A walk in the clouds: Mt Kalsubai trek

TIME: 1 day
LEVEL: Moderate
LOCATION: Igatpuri region, in the border between Nasik and Ahmadnagar Districts


Beckoning climbers and trekkers from all over Western India is Mount Kalsubai (1,646m), the highest peak in Maharashtra and the Western Ghats. Highest, though, doesn’t mean toughest, and Kalsubai is a trek for anyone who is reasonably fit. A breathtaking vista of shimmering waters and splendid forts awaits you, and making the trek even more exciting are the iron ladders that lead you up precarious paths and the series of pinnacles that lure you into thinking you’ve reached the top. Climb ahead, sip the delicious cool water of a well high up in the mountain, and be assured that the memories of this trek are going to stay with you for a long time.


Kalsubai (Photo by Hamehta3)



Kalsubai, according to local legend, was the name of a tormented daughter-in-law who ran away to the top of a hill to escape harassment from her in-laws. She is believed to have disappeared here and the locals built a temple in her memory on the peak’s summit. The hill is named Kalsubai after her.









From behind the bus stop where you get off (there is only one bus stop in Bari), a footpath heads west across a field and joins a dirt road leading into Bari Village proper. Follow this for a kilometre. Just beyond the first section of the village, a path cuts across a stream and some rice paddies and climbs up a spur to disappear into the forest. This is the trail up. Initially, the climb is steep, then levels out onto a flat stretch with a few huts and open fields in 30 mins. Just past the huts, the path enters the courtyard of a temple.

Some interesting stone pillars or lamp posts and carved Nandi bulls are scattered in the courtyard. The trees around the temple make it an ideal oasis where you can take a break before continuing the climb. From here, the trail gets steeper and at three points iron ladders have been installed to assist you through. Walk on behind the temple and climb up westwards to another flat stretch. You’ll encounter some thick lantana bushes before climbing up a spur (30 mins). There are iron ladders fixed at two points and a couple of railings where the path is a little precarious. The second ladder is steep and leads up a rocky gully. From here, the trail is very dusty with lots of scree.

Kalsubai’s trademark is a series of false summits. Huffing and puffing to the top of the ridge, you are crestfallen to find that this is not the summit! About half a kilometre from the top is a small well. Even the fastidious will not be able to resist the cold clean water. From the well, the summit rock is visible and a clear path leads up to an iron ladder that eventually brings you to the top. For the more adventurous, there is one iron chain still in place. This is on the left of the ladder.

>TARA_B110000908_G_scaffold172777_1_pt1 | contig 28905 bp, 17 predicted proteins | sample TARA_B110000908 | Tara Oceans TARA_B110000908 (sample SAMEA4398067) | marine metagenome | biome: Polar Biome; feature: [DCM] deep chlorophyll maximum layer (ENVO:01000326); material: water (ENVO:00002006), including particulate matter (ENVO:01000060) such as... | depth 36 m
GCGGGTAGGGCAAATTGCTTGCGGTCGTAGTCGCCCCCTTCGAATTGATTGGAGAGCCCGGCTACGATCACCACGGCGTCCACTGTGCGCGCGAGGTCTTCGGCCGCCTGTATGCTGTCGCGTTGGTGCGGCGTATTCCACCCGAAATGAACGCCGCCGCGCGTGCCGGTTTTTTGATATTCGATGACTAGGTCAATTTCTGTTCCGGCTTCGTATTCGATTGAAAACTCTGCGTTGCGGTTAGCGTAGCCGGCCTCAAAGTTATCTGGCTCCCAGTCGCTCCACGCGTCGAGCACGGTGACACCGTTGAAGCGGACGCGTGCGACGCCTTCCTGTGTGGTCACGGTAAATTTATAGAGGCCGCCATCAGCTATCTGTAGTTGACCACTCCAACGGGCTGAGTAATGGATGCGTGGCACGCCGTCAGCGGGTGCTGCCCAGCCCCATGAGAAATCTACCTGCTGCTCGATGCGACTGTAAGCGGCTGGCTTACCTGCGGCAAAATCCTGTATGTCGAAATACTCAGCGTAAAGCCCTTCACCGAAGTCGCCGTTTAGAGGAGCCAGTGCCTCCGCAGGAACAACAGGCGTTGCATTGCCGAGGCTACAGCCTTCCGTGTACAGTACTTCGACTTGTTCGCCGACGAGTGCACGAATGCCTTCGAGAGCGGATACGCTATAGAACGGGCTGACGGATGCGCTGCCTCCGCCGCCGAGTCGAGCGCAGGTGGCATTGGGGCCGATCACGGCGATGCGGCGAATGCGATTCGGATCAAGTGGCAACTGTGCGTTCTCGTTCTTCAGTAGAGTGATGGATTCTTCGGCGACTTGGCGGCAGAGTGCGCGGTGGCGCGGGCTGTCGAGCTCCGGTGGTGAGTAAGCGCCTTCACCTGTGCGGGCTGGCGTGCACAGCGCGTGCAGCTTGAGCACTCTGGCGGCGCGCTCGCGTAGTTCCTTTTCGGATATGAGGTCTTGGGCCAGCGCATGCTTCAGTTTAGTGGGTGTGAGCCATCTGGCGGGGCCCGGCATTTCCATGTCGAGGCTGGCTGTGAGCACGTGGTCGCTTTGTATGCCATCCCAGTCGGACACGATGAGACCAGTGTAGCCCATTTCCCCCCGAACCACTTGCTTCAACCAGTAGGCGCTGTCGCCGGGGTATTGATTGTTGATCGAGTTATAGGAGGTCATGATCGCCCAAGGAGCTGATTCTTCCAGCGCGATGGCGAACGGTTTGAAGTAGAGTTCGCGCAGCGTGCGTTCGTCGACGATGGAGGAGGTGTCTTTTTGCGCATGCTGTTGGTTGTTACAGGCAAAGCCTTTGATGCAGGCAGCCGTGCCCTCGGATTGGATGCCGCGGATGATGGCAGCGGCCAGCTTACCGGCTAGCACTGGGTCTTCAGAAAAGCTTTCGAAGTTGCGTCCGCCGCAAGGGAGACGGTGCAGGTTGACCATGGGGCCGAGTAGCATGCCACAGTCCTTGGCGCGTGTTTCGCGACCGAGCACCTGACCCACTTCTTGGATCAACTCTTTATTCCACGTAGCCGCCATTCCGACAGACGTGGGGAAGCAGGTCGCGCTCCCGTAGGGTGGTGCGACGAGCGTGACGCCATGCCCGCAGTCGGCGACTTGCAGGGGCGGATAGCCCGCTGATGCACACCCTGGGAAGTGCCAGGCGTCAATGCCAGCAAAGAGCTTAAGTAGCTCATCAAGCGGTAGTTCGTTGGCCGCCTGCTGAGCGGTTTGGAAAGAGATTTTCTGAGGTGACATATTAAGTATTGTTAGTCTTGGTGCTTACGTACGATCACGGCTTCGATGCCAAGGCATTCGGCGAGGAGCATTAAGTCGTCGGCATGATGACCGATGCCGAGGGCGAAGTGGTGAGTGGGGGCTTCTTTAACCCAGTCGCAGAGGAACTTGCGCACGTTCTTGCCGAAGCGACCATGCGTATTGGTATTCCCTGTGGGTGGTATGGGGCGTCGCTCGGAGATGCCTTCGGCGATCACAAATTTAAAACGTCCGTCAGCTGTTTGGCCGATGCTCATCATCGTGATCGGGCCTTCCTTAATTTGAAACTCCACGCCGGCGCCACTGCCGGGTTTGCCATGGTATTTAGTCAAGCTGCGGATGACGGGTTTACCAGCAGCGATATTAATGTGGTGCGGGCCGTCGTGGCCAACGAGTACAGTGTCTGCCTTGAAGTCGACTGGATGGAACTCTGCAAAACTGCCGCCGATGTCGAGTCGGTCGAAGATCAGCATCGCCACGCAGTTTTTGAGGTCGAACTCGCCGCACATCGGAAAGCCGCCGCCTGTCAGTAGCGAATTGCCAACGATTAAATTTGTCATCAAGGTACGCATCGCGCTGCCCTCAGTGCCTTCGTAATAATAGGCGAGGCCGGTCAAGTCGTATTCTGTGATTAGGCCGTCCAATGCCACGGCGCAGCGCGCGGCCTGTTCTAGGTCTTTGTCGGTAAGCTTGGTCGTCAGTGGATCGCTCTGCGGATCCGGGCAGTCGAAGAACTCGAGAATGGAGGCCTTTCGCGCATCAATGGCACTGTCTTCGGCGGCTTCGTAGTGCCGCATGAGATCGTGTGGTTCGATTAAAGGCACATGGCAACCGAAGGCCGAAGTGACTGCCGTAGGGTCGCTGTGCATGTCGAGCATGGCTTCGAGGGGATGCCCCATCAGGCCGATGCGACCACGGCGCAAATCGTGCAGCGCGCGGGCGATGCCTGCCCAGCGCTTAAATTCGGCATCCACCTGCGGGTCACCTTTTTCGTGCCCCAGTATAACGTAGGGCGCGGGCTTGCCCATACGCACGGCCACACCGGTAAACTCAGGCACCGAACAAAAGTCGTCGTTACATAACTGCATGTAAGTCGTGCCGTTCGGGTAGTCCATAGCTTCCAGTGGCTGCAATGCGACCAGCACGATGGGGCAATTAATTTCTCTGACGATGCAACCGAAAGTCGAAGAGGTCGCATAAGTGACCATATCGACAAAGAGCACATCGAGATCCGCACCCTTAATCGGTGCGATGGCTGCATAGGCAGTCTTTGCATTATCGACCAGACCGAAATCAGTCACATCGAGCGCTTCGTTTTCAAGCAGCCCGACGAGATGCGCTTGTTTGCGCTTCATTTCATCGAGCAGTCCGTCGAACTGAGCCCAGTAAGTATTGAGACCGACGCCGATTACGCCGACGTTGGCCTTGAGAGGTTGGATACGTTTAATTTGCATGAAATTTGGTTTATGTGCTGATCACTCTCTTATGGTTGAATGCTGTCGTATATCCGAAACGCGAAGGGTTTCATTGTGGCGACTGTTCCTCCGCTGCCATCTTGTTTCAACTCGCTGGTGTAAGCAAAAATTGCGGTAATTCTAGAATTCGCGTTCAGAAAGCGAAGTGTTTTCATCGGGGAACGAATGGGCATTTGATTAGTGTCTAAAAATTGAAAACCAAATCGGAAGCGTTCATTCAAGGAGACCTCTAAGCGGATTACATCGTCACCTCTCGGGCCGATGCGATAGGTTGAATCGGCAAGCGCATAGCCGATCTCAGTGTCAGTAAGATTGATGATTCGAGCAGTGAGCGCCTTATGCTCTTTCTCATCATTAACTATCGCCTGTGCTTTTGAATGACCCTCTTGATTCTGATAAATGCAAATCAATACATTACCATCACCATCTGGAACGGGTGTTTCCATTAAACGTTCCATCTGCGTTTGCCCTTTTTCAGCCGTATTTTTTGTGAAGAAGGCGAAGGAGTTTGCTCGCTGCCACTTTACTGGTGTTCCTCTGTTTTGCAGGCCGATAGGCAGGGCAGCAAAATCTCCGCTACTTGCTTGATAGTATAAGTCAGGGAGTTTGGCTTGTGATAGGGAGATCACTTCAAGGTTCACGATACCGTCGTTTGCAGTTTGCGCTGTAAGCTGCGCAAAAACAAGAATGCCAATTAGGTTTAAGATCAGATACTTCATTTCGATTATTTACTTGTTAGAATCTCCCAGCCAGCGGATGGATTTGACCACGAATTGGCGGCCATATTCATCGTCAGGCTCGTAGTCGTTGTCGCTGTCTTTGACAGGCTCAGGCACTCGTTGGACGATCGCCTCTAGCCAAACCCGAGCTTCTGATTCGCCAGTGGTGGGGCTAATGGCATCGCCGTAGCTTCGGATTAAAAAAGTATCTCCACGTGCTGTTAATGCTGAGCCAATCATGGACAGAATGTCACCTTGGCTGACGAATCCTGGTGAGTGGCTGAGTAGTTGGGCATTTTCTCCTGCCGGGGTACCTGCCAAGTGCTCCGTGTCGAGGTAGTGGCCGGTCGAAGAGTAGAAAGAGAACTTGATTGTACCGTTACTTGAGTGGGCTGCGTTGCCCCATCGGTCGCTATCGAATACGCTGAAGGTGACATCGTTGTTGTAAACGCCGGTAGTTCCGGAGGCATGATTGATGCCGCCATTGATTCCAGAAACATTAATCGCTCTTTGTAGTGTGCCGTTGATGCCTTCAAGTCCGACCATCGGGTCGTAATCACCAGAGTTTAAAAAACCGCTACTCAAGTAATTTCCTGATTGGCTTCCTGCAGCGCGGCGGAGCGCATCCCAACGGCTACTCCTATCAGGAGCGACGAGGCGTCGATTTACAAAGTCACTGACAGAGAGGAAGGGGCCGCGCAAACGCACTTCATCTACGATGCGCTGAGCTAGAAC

Kalsubai summit (photo by Rohit Gowaikar)


A short climb up the rock face will bring you to the top and a small temple dedicated to Devi Kalsubai. The view from the top is the icing on the cake. Right below you is the vast expanse of Arthur Hill Lake or the backwaters of Bhandardara Dam. In the south one can see Ghanchakkar, Katrabai Khind, Ratangad Fort and Khutta Pinnacle while on the right or due west, one can see Alang Fort, Madangad and Kulang. Turning around, in the north-east one can see the shimmering waters of Beal Lake, Aundha, Bitangad and Patta.


Notice the offerings of many coins nailed to the wooden door-frame of the temple. There is no shade on the summit and the temple is not only too small but full of insects. On the return, descend to Bari Village the way you came up but be careful as the scree makes the path rather slippery and the last thing you want is a sprained ankle. On two separate occasions, I have had the unfortunate experience of having to carry someone down to the village because of a badly sprained ankle or torn ligament.





● If you are keen on a long walk, you could descend all the way to Bhandardara Dam. From the well below the summit, follow a trail due south. This stays mostly on the left side of the hill and will bring you down to the MTDC Holiday Resort. Expect to take at least 4 hrs or more.


umbrella falls, Bhandardara (Photo by Avinash Joshi)


● An easier extension of your trek could be to walk along the road from Bari to Warangushi and then to Bhandardara (12 km), where, if you wish, you can spend the night at the MTDC Resort. Or from Warangushi, take a left turn and follow the Rajur Road till Randha Falls (14-15 km).


● One can also descend 10 km from the other side of the hill and reach Udhavne Village, from where it’s a 15- 16 km trek to Bhandardara.




By Andre Morris


About the author: Andre Morris taught history at Mumbai’s Wilson College before walking the wild side. He lives in Mumbai but spends half his life in the outdoors – hiking, rock climbing, rafting, canoeing and birdwatching. He also runs Outbound Adventure, an outdoor education and adventure outfit.